(The following feature on yours truly appeared in the Jan. 23-29 edition of the Yankton County Observer. You have been warned. BUT, on a serious note, I do really want to thank the Observer staff for giving me the opportunity to air my thoughts in a public forum. It was an honor to be asked to be a part of their weekly “Off the Cuff” feature.)
Name: Nathan Johnson
Birthday: November 12, 1978
Birthplace: Osmond, Nebraska
Occupation: Communications Coordinator at Avera Sacred Heart Hospital
Family: Parents: Roy Jr. and Nancy Johnson; and brothers: Ben and Chris
Favorite childhood memory: Picking strawberries and eating them out of my mother’s or grandmother’s garden while taking a break from “work” on my sprawling backyard toy farm.
Growing up, I wanted to be an: astrophysicist or nuclear physicist (That was before I realized math is hard.)
First job: Feeding calves with my grandpa.
Prized possession: Whichever film, book or song I happen to be enjoying at any given moment …
All-time favorite movie: If you know me, you know this is an excruciating question for me to answer. So I hope you’ll be so kind as to let me parse my response. If we were to go by number of views, it would most likely be “Monty Python and the Holy Grail.” That film was a comedic revolution in my world as a sixth grader, so it was studied endlessly. But if I could only take one film with me to the desert island, it might very well be Terrence Malick’s 2011 opus “The Tree of Life.” It would provide plenty to reflect upon as isolation tightened its grip upon my mind.
I would stay home to watch: “Doctor Who.” The Doctor is one of the greatest heroes I’ve ever encountered in fiction and is a role model for my life.
Best movie I’ve seen recently: “Birdman or (The Unexpected Virtue of Ignorance),” directed by Alejandro González Iñárritu
Best book I’ve read recently: “Love Letters to the Dead” by Ava Dellaira
Favorite author: Vladimir Nabokov. Why? Here is an example: “Listen: I am ideally happy. My happiness is a kind of challenge. As I wander along the streets and the squares and the paths by the canal, absently sensing the lips of dampness through my worn soles, I carry proudly my ineffable happiness. The centuries will roll by, and schoolboys will yawn over the history of our upheavals; everything will pass, but my happiness, dear, my happiness will remain, in the moist reflection of a streetlamp, in the cautious bend of stone steps that descend into the canal’s black waters, in the smiles of a dancing couple, in everything with which God so generously surrounds human loneliness.”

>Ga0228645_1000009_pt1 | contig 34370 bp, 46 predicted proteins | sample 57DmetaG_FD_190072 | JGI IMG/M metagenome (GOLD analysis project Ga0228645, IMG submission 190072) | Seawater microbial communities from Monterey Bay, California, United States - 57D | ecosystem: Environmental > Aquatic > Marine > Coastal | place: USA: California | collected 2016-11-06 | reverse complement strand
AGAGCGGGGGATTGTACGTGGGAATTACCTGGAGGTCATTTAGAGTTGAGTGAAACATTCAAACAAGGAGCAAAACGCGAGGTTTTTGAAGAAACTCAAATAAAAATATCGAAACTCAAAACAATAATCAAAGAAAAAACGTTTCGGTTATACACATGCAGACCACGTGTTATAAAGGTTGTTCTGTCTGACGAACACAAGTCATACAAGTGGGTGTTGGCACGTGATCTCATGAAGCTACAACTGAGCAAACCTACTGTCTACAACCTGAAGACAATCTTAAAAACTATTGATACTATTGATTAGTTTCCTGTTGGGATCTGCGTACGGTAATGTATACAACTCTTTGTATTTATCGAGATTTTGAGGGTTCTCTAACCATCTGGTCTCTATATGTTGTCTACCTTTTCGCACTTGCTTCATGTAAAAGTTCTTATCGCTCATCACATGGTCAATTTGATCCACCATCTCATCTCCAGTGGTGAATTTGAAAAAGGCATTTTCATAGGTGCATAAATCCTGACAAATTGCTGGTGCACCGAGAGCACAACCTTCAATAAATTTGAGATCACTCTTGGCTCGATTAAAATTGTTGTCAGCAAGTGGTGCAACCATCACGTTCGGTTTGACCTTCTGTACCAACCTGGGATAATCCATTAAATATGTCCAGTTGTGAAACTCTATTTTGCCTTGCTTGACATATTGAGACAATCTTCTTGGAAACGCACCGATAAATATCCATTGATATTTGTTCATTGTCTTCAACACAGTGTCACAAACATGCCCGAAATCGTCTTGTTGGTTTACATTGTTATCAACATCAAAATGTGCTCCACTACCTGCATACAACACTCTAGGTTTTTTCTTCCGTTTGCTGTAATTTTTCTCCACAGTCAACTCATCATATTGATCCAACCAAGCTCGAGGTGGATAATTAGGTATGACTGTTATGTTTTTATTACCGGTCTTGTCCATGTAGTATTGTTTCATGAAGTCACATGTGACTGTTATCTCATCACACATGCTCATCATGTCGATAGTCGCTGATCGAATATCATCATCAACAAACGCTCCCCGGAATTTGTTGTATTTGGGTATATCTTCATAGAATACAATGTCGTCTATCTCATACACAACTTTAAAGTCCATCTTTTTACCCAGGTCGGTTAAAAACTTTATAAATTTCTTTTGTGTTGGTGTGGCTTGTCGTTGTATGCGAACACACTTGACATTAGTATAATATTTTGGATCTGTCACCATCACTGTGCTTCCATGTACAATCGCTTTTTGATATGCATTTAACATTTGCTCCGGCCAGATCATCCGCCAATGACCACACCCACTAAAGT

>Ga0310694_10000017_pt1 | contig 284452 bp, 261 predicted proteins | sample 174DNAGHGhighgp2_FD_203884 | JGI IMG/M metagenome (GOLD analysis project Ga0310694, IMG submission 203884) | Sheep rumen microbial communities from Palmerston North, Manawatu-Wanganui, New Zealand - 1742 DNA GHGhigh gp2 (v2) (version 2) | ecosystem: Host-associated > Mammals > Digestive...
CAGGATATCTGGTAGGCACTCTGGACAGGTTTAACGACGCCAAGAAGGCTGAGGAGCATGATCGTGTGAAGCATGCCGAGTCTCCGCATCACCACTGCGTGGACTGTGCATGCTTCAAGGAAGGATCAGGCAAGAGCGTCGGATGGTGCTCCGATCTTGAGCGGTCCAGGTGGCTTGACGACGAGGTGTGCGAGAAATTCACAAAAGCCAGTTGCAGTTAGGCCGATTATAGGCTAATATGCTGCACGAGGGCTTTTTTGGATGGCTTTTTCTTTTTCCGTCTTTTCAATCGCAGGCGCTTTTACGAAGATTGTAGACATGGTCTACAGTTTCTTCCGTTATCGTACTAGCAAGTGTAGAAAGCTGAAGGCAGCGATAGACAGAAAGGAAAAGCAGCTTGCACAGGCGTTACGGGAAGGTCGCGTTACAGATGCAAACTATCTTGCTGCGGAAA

Favorite sports team: Nebraska Cornhuskers
Favorite athlete: Teen Wolf from the classic 1985 Michael J. Fox vehicle, “Teen Wolf.”
Favorite performers: Gary Oldman, Daniel Day-Lewis, Jessica Chastain, Samuel T. Herring (of Future Islands), comedian Doug Stanhope, Tim and Eric … and I’ll stop there because that’s where I need to take a breath …
Hobbies: Writing, blogging and consuming as much film, music and literature as my mind can handle. I also enjoy a good bourbon or scotch with friends.
Three things that can always be found in my fridge: cheese, salsa, beef sticks
If I have any warning, my last meal will be: Let’s assume I have short notice, so I’ve got to stay in town. It will be a grand buffet of Tokyo, Charlie’s Pizza, Mexico Viejo and El Tapatio. I feel sorry for the mortician, but a person shouldn’t go out on an empty stomach.
Least favorite food: Celery has always seemed rather pointless to me.
Greatest fear: That when I die, it will be on my porcelain “throne” in the “home office.” I’d like to die with some dignity, and I think it will be hard to accomplish in that situation.
Pet peeve: People who say, “Everything happens for a reason.” That’s certainly true, but not in the way they mean it.
Three words that best describe me: Introverted, Curious, Kind (None of those bad words you associate with me, of course.)
People would be surprised to know I: have been listening to The Carpenters a lot recently. I love Karen’s voice.
My girlfriend says I: I am single, but my hypothetical girlfriend would say I should stay. I’ll let Brett Anderson of Suede explain: “And oh if you stay/ I’ll chase the rain-blown fields away/We’ll shine like the morning and sin in the sun/Oh if you stay/We’ll be the wild ones, running with the dogs today.”
I hope I never have to: hear Journey’s “Don’t Stop Believin’” again. Please. Have mercy on me.
I’ve never been able to: figure out the contents of my Great American Novel. They are very elusive and don’t respond to threats.
I wish I could stop: succumbing to the shackles of self-doubt. Also, I wish that, deep in my heart, I could believe there is something funnier in this world than flatulence. But every time I think I’ve dug down far enough to excavate that weakness for juvenile humor, someone let’s out a squeaker and I am left breathless and in tears from the ensuing laughter. I guess thousands of years of evolution have made us all comedians.
I’m better than most at: listening.
I could be better at: listening. Really, there is so much power in listening to people. And, sometimes, after listening to someone, you’ve got to have the strength to tell them that maybe they should talk less and listen more. Active listening also requires action.
I’m proud that: I survived a real-life sh** storm. Stop laughing. It’s true. Please refrain from referring to your “crappy week” around me. It triggers flashbacks.
I regret: that I often allow my shyness, especially with people I don’t know, to prevent me from engaging with others who could probably teach me a lot and provide me with rich experiences.